Digestion By Design  Part 10 of 10

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By Melanie Stewart

Melanie Stewart

Well, we’ve reached the end of our journey, literally and figuratively, as we approach our final organ of digestion, the super sexy colon! Ideally, once our food has traveled the length of the small intestine and all the nutrients have been removed and sent to the liver; the balance of water, bacteria, and fiber-rich chyme pass through another valve into the large intestine. As the fiber sweeps clean the colon walls, water is absorbed back into the body. This is also where our B vitamins, folic acid, and vitamin K are synthesized; unless we are not eating properly. In that case, a noxious and fibreless sludge arrives to the colon and I can only imagine its dismay. To protect itself, the colon will secrete mucus to surround this toxic sludge, which in its fibreless state travels ever so slowly allowing mucus and waste material to get impacted in the folds and narrow the passage. When impacted mucus reaches a critical pressure it can cause a pocket to balloon outward called a diverticula which can trap waste material and become infected (diverticulitis).

When stool passes too quickly through the colon, water is unable to be absorbed properly leading to diarrhea. Conversely, stool that sits too long in the colon can become dry and hard to pass leading to constipation which is not only uncomfortable, it is very dangerous! The longer waste materials sit in the colon the more concentrated the bile acids become which can irritate the lining of the colon. As a result, hormones and other toxins that were broken down to be eliminated can be reabsorbed into the bloodstream increasing the risk for hormone-dependent cancers. Many other health problems can arise in the colon including appendicitis, Crohn’s disease, ulcerative colitis, rectal polyps, colon cancer, irritable bowel syndrome (IBS), inflammatory bowel disease (IBD) and everyone’s favorite…hemorrhoids.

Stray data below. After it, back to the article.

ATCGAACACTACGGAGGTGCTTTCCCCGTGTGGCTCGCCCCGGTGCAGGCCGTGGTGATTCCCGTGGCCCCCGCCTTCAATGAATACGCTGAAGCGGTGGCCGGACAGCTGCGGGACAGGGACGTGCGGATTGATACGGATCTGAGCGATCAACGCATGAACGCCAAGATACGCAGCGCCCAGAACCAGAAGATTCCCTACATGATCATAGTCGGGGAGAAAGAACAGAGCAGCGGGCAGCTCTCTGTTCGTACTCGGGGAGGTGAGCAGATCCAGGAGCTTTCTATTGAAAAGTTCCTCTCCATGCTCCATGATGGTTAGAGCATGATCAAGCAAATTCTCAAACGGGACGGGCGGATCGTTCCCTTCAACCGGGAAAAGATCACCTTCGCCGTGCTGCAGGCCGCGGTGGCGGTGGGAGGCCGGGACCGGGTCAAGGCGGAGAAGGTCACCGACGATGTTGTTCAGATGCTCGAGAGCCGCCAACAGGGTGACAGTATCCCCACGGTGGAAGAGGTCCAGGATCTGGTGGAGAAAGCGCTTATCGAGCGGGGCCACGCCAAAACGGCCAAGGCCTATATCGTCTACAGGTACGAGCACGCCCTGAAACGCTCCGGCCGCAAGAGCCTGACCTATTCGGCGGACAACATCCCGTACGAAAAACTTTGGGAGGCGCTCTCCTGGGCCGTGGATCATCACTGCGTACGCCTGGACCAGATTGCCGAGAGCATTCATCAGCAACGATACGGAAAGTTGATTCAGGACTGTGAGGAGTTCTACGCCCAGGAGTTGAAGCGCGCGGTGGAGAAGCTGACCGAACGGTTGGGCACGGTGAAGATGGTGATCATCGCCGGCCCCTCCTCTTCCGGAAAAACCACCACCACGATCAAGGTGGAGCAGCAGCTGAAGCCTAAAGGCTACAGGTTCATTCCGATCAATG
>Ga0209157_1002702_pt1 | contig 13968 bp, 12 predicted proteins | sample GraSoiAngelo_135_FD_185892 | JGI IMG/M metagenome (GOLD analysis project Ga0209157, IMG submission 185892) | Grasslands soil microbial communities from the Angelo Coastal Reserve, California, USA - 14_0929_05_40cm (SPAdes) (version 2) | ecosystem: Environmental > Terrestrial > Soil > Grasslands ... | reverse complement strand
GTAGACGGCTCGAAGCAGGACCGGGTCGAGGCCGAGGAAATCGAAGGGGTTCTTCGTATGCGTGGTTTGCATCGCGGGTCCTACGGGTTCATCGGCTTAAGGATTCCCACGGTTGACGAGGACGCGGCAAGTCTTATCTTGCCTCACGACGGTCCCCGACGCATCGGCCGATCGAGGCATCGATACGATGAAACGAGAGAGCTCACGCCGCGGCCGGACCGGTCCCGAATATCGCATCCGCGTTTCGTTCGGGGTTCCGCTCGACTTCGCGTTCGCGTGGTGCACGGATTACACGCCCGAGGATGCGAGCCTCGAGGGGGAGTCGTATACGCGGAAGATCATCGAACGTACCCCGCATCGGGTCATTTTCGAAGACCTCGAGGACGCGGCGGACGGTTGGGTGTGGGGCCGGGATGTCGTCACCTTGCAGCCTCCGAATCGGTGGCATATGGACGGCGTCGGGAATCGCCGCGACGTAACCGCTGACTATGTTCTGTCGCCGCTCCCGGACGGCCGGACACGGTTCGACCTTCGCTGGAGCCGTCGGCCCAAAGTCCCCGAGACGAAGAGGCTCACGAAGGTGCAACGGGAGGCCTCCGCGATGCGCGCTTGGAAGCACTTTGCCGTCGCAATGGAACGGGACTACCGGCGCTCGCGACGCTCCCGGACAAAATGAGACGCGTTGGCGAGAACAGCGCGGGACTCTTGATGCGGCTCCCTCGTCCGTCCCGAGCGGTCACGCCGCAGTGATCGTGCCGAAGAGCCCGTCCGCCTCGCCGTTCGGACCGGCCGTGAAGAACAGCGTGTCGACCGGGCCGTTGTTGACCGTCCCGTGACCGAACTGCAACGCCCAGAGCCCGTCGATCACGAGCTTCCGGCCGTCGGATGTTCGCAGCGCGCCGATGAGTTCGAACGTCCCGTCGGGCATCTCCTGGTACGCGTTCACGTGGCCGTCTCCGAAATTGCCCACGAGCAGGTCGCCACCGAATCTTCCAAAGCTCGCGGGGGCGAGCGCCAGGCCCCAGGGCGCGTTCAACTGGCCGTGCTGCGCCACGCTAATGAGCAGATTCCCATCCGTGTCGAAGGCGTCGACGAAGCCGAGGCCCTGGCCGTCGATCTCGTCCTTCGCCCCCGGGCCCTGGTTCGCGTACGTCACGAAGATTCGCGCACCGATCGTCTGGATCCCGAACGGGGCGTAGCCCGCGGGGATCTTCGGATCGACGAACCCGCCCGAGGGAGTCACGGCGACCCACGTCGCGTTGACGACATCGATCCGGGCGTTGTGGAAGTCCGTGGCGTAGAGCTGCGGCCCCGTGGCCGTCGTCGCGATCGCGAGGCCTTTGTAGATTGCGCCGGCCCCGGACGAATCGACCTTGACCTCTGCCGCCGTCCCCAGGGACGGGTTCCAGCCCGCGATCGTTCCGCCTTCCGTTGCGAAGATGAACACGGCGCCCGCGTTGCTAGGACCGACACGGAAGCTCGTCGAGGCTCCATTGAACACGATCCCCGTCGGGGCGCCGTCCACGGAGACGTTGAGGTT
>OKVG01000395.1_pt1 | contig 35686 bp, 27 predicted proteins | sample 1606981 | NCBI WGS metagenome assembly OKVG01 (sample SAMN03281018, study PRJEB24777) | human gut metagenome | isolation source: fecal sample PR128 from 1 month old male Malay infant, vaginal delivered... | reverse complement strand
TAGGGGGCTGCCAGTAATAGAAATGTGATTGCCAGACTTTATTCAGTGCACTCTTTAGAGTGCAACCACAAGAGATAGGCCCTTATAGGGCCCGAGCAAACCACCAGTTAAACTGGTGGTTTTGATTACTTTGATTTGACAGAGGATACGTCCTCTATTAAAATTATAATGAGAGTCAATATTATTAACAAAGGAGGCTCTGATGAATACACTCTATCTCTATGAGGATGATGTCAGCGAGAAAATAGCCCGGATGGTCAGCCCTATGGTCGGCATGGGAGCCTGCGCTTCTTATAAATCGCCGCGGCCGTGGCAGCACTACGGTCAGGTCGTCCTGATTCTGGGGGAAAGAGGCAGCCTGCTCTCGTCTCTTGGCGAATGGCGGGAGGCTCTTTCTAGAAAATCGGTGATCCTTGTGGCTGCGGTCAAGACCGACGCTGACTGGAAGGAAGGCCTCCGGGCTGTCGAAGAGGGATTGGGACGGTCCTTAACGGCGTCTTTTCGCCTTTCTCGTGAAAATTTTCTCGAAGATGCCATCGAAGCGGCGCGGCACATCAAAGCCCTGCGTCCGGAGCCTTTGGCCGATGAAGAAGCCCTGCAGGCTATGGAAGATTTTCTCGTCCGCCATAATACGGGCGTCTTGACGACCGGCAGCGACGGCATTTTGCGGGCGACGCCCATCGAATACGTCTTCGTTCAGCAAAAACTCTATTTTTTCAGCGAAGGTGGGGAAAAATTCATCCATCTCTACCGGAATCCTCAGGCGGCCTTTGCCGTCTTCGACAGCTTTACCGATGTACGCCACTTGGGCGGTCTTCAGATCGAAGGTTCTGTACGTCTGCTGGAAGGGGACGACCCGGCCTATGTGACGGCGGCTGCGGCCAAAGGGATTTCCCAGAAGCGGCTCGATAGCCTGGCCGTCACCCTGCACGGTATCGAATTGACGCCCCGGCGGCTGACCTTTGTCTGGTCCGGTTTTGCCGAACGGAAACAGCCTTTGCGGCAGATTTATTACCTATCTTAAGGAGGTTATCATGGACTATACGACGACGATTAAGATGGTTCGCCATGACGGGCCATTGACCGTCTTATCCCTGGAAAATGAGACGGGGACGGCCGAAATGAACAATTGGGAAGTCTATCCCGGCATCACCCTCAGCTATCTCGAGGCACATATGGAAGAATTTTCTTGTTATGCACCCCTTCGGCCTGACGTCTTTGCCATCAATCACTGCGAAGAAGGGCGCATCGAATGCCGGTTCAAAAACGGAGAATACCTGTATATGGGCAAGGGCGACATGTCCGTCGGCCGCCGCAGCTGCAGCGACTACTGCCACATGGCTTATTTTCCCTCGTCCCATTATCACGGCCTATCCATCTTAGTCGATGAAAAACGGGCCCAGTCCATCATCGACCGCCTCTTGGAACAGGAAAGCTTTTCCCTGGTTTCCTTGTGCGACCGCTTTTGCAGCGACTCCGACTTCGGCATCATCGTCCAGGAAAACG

Which brings us to our third rule: Veggies are awesome! They’re good… no, they’re great!  Make sure they cover 2/3 of your plates!

Vegetables are both nutrient and fiber rich and are a weight loss goldmine! Let’s touch on the importance of fiber for a minute. Fiber is an important part of the diet that helps curb the appetite, reduces the absorption of calories from food, and keeps the bowels clean and functioning smoothly. For optimal health, men should strive to take in 35 grams of fiber daily and women should take in 25 grams of fiber daily. Currently, adults in the United States average about 15 grams a day which is not nearly enough to protect us from preventable diseases.

To increase your daily fiber grams try including vegetables at every meal and even when snacking. An easy trick is to always include something healthy, even if you are going to include something unhealthy.  For example, a snack of guacamole and salsa could be served with cut carrots and celery and just 7 to 10 chips.  The fiber in the veggies will help satisfy you and help reduce the absorption of calories from the chips.

I could probably make a case that nearly every preventable disease is in some way connected to the health of your colon. And, while it is not always a pleasant subject, it certainly is important to know how to best enhance the health and performance of this vital organ. If you struggle with accomplishing regular and complete elimination, in addition to upping your fiber intake, you might also consider adding magnesium to your daily regimen as it encourages healthy peristalsis.

Melanie Stewart has written 2 books for children (Yum Tum, Good Food is Fun! and Yum Tum, We Get it Done!) and one for adults (Yum Tum For Everyone!) all available on Amazon or at https://www.yumtumnutrition.com/ All content is commentary or opinion and is protected under Free Speech laws. It’s not meant to give individual medical advice or to make any health claims on the prevention or curing of diseases.